Funeral Chant’s Dawn Of Annihilation has many of the hallmarks of a particular niche in the death/black metal underground which, while not enormously virulent, has certainly seen its fair share of proponents emerge, particularly through the Sepulchral Voice and Invictus labels over the last decade or two. Funeral Chant are probably for you if you own a bullet belt, enjoy fake blood, wish it was still the eighties (even though you were likely not even conceived), and own at least two different pressings of Warfare Noise or multiple Necrovore bootlegs.
Unfortunately, as with many proponents of this form of Satanic ultra-thrash, the emphasis on velocity and violence – while impressive in its own way, given the sheer sense of urgency to the delivery – does not come with either memorable riffing or, crucially, any of the increasingly elusive feeling of genuine darkness that death and black metal should have at its core. It’s visceral music, an adrenaline surge more akin to watching a street fight than a black mass.
To some, the speed and aggression is entirely what this kind of music is about and if those are your requirements, you’ll find much to enjoy in the mindless rampage contained here. Arguably the lack of invention or individuality is cause for concern. Are they paying tribute to the past with sincerity, attention to detail, and vigour? Certainly. Are they doing anything as well as, or better than their influences? No. They aren’t.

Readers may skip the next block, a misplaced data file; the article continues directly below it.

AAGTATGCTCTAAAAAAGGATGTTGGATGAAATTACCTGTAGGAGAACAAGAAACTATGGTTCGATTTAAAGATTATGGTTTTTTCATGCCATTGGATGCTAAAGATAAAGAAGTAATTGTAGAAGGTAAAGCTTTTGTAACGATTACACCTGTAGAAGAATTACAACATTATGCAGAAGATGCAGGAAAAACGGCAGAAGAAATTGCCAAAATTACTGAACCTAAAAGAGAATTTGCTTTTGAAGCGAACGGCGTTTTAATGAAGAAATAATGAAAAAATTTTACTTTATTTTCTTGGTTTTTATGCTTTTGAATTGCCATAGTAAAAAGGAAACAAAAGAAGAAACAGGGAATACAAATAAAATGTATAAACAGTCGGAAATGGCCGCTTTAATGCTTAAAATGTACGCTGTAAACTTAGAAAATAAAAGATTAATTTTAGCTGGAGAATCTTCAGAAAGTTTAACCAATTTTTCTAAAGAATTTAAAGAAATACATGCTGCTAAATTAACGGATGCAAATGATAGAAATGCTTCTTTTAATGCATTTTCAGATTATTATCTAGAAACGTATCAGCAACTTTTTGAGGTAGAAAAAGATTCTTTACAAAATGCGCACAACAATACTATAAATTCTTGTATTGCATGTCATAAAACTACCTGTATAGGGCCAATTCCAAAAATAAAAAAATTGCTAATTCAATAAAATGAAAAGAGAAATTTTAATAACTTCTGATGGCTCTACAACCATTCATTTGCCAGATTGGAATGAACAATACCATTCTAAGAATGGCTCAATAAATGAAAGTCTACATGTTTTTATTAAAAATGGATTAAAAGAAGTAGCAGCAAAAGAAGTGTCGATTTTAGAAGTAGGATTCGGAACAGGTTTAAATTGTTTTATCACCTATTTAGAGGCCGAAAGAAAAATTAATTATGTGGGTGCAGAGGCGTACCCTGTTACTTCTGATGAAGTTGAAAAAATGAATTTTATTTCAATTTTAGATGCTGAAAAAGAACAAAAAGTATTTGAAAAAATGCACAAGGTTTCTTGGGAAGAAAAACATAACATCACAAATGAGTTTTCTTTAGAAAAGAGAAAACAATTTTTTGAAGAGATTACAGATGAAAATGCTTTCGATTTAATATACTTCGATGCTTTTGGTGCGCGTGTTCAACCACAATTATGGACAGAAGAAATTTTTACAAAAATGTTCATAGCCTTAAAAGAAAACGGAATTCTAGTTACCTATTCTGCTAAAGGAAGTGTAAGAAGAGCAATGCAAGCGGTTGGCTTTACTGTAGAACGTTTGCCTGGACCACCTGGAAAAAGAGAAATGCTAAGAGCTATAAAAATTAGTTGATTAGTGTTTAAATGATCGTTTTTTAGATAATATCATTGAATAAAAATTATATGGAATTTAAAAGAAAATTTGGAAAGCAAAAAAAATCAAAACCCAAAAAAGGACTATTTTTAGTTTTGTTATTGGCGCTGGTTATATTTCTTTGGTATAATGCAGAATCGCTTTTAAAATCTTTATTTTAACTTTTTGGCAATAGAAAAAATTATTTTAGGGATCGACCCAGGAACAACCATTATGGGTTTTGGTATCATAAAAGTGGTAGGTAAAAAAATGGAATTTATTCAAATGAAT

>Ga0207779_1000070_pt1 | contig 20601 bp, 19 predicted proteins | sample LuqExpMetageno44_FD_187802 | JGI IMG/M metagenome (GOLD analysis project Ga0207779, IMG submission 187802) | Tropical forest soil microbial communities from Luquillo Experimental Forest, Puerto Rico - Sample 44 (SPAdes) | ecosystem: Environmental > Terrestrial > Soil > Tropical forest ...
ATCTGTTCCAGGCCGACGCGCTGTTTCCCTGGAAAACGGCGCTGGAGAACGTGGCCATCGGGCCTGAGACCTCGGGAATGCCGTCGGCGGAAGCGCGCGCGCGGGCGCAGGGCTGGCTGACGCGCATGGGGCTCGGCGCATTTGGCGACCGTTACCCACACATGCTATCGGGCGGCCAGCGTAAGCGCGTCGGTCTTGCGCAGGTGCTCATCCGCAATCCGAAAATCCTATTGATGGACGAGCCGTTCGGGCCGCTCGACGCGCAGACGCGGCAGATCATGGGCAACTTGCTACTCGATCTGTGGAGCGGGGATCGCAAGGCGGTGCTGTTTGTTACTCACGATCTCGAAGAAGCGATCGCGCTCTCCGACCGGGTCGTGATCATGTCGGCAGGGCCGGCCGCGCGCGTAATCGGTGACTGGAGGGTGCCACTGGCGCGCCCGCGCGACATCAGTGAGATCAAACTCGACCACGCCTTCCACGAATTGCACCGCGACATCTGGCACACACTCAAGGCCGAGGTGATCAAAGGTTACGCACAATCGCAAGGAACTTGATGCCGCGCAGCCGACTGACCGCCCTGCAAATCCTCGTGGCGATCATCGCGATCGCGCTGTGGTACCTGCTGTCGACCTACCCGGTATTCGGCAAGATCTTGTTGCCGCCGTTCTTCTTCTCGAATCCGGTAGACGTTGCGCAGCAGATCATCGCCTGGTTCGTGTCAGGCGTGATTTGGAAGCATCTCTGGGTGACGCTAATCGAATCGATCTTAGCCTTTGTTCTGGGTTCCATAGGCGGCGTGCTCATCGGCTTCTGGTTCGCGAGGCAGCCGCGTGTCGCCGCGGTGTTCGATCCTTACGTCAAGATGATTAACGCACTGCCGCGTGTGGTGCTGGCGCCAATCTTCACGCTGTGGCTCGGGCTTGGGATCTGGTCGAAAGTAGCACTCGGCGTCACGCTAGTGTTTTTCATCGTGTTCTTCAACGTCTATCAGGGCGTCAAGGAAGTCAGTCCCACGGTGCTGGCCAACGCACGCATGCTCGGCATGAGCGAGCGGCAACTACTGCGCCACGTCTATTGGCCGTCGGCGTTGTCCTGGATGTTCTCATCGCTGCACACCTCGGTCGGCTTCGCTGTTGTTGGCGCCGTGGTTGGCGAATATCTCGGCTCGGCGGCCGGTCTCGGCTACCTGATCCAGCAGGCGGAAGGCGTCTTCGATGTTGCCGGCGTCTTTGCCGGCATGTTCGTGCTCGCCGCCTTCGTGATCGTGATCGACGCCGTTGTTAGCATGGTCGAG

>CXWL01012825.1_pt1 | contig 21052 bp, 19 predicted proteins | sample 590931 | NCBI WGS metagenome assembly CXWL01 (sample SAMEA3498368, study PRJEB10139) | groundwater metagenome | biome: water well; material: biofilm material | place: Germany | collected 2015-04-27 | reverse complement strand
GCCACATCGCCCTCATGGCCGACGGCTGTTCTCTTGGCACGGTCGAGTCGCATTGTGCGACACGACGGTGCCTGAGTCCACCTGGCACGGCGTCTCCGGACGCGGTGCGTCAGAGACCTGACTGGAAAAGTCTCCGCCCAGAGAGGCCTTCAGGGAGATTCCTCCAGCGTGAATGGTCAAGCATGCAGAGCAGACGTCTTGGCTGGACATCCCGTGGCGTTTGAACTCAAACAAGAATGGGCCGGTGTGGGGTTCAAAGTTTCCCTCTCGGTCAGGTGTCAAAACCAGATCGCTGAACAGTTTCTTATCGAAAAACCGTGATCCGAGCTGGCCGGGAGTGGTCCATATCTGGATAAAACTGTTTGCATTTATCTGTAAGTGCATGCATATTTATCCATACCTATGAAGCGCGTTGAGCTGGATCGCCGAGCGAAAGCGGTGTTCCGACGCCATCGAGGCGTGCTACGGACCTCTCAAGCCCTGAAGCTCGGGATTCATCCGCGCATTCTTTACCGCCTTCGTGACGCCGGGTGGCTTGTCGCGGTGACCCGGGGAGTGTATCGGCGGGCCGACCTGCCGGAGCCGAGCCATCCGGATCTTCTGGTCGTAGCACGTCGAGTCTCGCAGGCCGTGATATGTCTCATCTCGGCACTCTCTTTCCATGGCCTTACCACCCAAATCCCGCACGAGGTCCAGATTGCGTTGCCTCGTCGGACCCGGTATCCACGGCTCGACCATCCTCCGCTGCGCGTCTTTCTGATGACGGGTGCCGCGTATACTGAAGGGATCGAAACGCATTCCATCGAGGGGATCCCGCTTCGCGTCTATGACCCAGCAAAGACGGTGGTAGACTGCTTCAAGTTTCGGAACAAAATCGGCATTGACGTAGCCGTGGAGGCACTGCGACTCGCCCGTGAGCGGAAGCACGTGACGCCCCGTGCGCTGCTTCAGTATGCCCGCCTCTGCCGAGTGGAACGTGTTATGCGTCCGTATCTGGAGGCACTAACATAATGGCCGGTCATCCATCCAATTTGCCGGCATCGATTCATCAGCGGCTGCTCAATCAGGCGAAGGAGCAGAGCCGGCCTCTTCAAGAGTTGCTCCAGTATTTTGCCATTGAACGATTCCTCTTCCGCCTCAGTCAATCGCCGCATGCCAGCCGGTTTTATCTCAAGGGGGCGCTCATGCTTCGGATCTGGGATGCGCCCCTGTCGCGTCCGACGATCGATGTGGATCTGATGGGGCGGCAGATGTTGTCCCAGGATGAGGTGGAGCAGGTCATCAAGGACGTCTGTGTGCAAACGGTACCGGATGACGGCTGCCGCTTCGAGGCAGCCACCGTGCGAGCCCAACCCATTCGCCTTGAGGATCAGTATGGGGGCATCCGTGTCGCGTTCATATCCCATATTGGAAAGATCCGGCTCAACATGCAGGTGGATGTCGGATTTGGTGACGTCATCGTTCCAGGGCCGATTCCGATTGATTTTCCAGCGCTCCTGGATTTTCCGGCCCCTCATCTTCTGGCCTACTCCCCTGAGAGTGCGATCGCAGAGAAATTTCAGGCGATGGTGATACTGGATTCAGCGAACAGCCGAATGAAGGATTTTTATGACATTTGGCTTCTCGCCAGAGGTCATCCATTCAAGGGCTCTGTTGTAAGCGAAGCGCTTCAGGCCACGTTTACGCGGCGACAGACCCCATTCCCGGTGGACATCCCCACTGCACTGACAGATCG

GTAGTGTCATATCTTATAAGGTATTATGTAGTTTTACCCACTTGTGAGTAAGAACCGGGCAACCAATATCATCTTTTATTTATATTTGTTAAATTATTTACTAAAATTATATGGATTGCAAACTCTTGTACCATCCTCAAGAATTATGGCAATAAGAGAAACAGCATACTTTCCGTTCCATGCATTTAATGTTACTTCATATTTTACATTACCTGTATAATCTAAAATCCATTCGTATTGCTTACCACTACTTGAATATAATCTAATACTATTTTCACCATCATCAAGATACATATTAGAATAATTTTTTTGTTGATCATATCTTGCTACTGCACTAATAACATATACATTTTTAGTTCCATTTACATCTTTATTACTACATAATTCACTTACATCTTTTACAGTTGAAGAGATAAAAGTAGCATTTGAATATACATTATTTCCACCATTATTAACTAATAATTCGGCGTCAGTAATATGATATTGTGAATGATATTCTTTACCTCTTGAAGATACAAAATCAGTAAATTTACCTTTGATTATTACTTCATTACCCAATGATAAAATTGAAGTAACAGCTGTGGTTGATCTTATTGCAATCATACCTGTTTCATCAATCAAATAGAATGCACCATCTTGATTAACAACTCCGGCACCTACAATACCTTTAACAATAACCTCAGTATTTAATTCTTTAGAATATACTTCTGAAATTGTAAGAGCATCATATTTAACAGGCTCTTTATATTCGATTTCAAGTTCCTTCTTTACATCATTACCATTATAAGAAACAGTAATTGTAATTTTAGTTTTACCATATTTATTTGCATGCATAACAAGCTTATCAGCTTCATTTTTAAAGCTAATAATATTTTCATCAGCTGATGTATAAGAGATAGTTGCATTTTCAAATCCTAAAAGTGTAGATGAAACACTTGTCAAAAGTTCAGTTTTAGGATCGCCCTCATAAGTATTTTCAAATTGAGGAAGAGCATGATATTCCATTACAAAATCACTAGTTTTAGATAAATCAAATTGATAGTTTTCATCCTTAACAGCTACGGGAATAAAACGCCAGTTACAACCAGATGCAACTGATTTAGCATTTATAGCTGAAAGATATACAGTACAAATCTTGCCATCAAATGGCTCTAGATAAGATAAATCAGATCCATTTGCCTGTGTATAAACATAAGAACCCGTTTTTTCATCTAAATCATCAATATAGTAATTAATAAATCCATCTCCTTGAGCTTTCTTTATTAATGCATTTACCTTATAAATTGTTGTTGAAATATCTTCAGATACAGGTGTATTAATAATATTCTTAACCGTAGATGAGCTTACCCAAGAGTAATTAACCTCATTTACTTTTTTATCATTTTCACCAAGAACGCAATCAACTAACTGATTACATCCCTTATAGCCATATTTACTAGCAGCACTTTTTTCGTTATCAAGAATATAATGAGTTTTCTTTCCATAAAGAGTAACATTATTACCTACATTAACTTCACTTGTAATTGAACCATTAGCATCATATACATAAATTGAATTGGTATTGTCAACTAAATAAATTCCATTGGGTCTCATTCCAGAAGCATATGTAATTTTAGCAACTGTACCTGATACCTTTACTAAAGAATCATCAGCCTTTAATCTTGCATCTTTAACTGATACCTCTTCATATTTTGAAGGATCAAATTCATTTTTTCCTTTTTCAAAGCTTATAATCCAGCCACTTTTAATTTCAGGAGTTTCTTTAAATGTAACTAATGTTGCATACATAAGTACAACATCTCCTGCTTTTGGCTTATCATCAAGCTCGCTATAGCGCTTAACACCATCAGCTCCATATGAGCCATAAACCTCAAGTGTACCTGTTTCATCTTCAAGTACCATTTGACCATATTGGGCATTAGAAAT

[Funeral Chant] capture a particular sound very well and the conviction is evident….
And perhaps that’s the real measure of this record, and the many like it seeping out of the underground. The potential for timelessness is simply not there. Why would you reach for this over Pleasure To Kill? Perhaps it’s unfair to judge it against an old, bar setting classic, but even put up against some of their peers, it lacks the absolute insanity of, say, Omegavortex or Concrete Winds, dispensing a frenzy that’s perhaps more controlled than you might expect.
Dawn Of Annihilation is not a bad record objectively, it’s just a forgettable one, with only Pernicious Rites or Lucifuge Domain lingering briefly in the memory after multiple listens. They capture a particular sound very well and the conviction is evident. It’s the work of die-hards playing to other die-hards, a case study symbiotic relationship based on musical fanaticism. Militantly old school, proudly traditionalist and precisely because of this it’s deeply generic, which is strange for music that’s so over the top on paper and is clearly a labour of love for those making it.
Dawn Of Annihilation is like a bag of chips after a night on the piss – messy and enjoyable, hits the spot at the time, but not something you want to base your regular diet on.
Scribed by: Jamie Grimes